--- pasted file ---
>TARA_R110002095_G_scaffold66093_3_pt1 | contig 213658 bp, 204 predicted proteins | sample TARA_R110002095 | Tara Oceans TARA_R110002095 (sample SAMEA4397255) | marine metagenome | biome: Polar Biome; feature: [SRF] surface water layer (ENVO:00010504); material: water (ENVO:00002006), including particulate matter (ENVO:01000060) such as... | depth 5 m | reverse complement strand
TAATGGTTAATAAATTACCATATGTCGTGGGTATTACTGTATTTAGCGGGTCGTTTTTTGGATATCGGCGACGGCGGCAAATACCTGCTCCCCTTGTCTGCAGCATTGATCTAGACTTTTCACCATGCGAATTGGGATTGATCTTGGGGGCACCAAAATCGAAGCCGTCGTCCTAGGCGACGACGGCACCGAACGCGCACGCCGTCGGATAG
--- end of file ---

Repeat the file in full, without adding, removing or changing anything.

>TARA_R110002095_G_scaffold66093_3_pt1 | contig 213658 bp, 204 predicted proteins | sample TARA_R110002095 | Tara Oceans TARA_R110002095 (sample SAMEA4397255) | marine metagenome | biome: Polar Biome; feature: [SRF] surface water layer (ENVO:00010504); material: water (ENVO:00002006), including particulate matter (ENVO:01000060) such as... | depth 5 m | reverse complement strand
TAATGGTTAATAAATTACCATATGTCGTGGGTATTACTGTATTTAGCGGGTCGTTTTTTGGATATCGGCGACGGCGGCAAATACCTGCTCCCCTTGTCTGCAGCATTGATCTAGACTTTTCACCATGCGAATTGGGATTGATCTTGGGGGCACCAAAATCGAAGCCGTCGTCCTAGGCGACGACGGCACCGAACGCGCACGCCGTCGGATAG